US Court Denies Apple's Request for Preliminary Injection Against Samsung

December 5, 2011 -

While Apple managed to get a number of preliminary injunctions against Samsung in other countries in their ongoing battle of trademark disputes related to iOS devices, it looks like the US courts aren't playing ball. US District Judge Judy Koh has denied Apple's request for a preliminary injunction that would have barred Samsung from selling its Galaxy brand tablets and smartphones on Friday. While thing could go Apple's way eventually after a full trial, the decision allows Samsung to continue to sell its Android-based devices without interference from the courts or Apple. Apple began its fight in earnest against Samsung in April, leading to a whopping 23 lawsuits all around the world.

Apple’s contention in these lawsuits is that Samsung's Galaxy S and SII smartphones and Galaxy Tab tablets draw heavily from the design of the iPhone and iPad. Apple has been pretty successful elsewhere in getting limited preliminary injunctions based on a registered European Community Design right and a handful of functional patent claims. During the US case, Apple accused Samsung of violating numerous US design and utility patents as well as violating Apple's trade dress, including unique packaging design and other related trademarks and intellectual property.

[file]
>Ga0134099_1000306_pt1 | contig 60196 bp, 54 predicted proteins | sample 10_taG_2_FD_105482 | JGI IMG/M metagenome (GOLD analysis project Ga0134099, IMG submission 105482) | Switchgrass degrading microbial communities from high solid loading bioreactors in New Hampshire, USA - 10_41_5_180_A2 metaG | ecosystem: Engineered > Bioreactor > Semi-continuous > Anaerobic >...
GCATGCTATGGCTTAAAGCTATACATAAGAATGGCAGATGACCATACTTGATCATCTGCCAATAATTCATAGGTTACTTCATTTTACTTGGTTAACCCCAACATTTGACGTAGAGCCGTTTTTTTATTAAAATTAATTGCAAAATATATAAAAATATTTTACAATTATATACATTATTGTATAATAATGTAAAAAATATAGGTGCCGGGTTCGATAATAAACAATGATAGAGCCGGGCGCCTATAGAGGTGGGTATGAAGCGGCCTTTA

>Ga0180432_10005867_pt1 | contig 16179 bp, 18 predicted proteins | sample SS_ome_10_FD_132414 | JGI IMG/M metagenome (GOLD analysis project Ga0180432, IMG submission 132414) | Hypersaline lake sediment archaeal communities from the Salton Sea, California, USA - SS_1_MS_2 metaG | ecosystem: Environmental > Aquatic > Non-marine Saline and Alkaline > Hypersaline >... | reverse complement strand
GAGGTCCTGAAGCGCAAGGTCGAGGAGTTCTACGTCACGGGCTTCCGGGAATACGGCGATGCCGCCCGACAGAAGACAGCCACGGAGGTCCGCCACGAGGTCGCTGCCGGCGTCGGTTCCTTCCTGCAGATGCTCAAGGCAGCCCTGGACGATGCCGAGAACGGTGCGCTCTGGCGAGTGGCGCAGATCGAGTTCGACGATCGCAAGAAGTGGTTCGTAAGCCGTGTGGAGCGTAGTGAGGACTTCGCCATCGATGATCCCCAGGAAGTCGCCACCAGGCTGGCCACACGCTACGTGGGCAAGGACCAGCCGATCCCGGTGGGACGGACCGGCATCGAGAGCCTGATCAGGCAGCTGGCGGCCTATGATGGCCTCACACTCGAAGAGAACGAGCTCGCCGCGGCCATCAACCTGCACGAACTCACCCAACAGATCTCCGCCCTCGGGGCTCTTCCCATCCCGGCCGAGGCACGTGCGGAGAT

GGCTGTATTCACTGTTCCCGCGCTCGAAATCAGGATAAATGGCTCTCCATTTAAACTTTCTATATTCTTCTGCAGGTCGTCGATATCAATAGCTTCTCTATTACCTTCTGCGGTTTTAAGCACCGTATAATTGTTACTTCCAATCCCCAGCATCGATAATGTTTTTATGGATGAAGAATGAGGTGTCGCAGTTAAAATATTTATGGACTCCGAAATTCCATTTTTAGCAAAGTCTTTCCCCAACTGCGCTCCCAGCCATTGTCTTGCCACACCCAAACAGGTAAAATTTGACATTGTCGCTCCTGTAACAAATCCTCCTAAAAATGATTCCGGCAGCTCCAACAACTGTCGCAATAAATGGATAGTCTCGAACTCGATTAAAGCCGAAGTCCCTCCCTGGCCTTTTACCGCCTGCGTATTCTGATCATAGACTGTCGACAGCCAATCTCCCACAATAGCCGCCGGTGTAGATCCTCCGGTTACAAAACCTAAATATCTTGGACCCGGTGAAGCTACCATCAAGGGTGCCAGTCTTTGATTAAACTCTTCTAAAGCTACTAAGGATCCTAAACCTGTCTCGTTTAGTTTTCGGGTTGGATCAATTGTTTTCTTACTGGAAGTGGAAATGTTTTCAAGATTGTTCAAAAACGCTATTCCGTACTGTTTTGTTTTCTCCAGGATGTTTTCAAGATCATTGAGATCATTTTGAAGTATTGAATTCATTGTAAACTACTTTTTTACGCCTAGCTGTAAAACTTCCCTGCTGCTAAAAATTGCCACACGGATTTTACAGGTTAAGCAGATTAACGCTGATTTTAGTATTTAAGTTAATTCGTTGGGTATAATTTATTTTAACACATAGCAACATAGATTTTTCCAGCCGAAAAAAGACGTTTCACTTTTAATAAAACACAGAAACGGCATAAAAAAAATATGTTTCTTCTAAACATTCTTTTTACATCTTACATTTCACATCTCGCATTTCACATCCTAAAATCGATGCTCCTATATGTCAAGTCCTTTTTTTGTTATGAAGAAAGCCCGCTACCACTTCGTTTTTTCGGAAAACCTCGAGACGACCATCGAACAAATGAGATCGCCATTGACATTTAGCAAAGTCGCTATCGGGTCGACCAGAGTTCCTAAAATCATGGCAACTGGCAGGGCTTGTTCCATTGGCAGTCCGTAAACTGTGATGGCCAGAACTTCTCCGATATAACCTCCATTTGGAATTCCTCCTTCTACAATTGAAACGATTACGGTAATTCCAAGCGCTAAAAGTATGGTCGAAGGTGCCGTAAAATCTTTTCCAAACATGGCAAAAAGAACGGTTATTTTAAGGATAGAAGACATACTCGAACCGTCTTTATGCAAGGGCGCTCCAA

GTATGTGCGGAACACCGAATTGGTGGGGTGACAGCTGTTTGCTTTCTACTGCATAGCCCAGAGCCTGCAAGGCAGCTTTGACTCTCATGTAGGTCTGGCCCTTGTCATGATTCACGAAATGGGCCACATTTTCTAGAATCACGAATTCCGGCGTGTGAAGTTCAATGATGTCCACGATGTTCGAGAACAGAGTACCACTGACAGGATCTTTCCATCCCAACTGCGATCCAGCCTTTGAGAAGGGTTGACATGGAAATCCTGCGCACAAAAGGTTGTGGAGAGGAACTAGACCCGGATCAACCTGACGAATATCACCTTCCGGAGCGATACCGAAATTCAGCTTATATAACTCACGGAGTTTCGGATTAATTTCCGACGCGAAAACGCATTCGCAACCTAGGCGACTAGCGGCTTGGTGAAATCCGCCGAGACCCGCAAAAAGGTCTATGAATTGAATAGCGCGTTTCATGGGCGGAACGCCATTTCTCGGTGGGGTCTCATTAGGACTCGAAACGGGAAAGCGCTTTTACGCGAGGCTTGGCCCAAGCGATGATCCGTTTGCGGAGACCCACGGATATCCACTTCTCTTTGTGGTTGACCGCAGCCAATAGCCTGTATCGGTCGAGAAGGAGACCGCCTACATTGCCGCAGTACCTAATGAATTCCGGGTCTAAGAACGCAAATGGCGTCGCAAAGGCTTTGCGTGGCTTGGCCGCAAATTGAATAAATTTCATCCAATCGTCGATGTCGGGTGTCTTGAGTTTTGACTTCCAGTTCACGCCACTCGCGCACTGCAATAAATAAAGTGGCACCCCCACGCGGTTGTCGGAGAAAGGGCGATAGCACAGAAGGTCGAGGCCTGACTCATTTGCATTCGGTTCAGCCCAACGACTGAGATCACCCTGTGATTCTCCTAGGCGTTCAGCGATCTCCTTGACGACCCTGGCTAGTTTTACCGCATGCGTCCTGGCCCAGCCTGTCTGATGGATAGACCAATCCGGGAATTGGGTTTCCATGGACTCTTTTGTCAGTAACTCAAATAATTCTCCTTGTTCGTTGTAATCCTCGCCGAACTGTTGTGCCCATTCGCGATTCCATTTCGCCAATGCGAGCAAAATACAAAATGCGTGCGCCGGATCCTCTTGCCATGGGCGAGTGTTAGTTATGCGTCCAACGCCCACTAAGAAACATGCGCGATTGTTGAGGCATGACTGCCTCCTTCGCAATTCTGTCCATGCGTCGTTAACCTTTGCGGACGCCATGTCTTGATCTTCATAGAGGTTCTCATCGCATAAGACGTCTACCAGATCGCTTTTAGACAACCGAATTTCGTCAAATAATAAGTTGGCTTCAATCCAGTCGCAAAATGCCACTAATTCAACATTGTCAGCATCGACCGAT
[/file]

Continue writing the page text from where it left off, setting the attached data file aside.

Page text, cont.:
The judge said that prior art - a tablet which was imagined in a promotional video cooked up by Knight Ridder in the 90's, may eventually invalidate some of Apple's design patent claims. She also noted that "Samsung appears to have created a design that is likely to deceive an ordinary observer."

The court also agreed with Apple's contention that the list-scrolling "bounce-back" patent (US Patent 7,469,381) was valid and that past Samsung devices likely infringed. Because Apple has licensed this technology to other companies and because Samsung was offered such a licensing deal in 2010 (which it declined) the judge ruled that the infringement could be satisfied with a monetary award. In other words money would satisfy their claim and therefore a preliminary injunction was not warranted.

A full trial will happen sometime next year, so what impact it will ultimately have on Samsung - at least in the US - remains to be seen.

Source: Ars Technica


 
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